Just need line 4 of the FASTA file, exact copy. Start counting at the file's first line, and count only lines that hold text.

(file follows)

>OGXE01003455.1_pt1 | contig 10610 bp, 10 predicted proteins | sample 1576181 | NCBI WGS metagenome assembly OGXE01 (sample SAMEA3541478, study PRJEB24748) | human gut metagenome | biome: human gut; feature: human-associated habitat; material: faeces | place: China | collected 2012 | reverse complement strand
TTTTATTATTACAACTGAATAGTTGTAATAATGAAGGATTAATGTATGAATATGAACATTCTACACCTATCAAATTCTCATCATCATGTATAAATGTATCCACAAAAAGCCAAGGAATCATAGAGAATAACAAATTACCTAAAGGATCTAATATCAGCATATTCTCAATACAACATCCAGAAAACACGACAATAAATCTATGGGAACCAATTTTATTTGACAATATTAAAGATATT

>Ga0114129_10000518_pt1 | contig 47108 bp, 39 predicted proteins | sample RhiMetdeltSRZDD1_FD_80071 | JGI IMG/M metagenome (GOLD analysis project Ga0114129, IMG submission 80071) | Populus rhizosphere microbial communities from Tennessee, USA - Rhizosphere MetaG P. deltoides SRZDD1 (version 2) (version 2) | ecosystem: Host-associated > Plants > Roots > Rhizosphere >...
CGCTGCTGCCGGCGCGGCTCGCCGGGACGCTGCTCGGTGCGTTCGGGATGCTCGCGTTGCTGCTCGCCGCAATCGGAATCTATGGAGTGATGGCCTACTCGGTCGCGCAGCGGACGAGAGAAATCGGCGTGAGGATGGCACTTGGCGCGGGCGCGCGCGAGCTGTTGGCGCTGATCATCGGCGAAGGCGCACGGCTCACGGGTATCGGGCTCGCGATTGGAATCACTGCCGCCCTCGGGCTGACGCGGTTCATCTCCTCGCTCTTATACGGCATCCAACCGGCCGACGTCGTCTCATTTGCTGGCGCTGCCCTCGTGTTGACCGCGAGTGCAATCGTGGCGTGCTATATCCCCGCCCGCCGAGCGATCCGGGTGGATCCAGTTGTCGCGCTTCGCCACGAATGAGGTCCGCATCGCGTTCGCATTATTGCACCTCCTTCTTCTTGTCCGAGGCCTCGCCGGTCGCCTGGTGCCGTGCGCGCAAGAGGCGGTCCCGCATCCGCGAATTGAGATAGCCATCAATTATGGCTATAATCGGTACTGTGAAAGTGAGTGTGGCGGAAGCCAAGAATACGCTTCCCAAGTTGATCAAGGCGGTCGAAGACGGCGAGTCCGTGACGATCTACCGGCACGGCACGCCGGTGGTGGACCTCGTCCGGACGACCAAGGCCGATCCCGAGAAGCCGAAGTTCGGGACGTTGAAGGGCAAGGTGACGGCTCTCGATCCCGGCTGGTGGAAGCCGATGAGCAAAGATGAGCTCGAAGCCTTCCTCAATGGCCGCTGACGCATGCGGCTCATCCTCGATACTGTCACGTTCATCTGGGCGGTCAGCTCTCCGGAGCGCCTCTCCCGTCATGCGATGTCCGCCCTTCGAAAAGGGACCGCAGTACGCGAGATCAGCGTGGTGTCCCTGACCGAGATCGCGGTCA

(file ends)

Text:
CGCTGCTGCCGGCGCGGCTCGCCGGGACGCTGCTCGGTGCGTTCGGGATGCTCGCGTTGCTGCTCGCCGCAATCGGAATCTATGGAGTGATGGCCTACTCGGTCGCGCAGCGGACGAGAGAAATCGGCGTGAGGATGGCACTTGGCGCGGGCGCGCGCGAGCTGTTGGCGCTGATCATCGGCGAAGGCGCACGGCTCACGGGTATCGGGCTCGCGATTGGAATCACTGCCGCCCTCGGGCTGACGCGGTTCATCTCCTCGCTCTTATACGGCATCCAACCGGCCGACGTCGTCTCATTTGCTGGCGCTGCCCTCGTGTTGACCGCGAGTGCAATCGTGGCGTGCTATATCCCCGCCCGCCGAGCGATCCGGGTGGATCCAGTTGTCGCGCTTCGCCACGAATGAGGTCCGCATCGCGTTCGCATTATTGCACCTCCTTCTTCTTGTCCGAGGCCTCGCCGGTCGCCTGGTGCCGTGCGCGCAAGAGGCGGTCCCGCATCCGCGAATTGAGATAGCCATCAATTATGGCTATAATCGGTACTGTGAAAGTGAGTGTGGCGGAAGCCAAGAATACGCTTCCCAAGTTGATCAAGGCGGTCGAAGACGGCGAGTCCGTGACGATCTACCGGCACGGCACGCCGGTGGTGGACCTCGTCCGGACGACCAAGGCCGATCCCGAGAAGCCGAAGTTCGGGACGTTGAAGGGCAAGGTGACGGCTCTCGATCCCGGCTGGTGGAAGCCGATGAGCAAAGATGAGCTCGAAGCCTTCCTCAATGGCCGCTGACGCATGCGGCTCATCCTCGATACTGTCACGTTCATCTGGGCGGTCAGCTCTCCGGAGCGCCTCTCCCGTCATGCGATGTCCGCCCTTCGAAAAGGGACCGCAGTACGCGAGATCAGCGTGGTGTCCCTGACCGAGATCGCGGTCA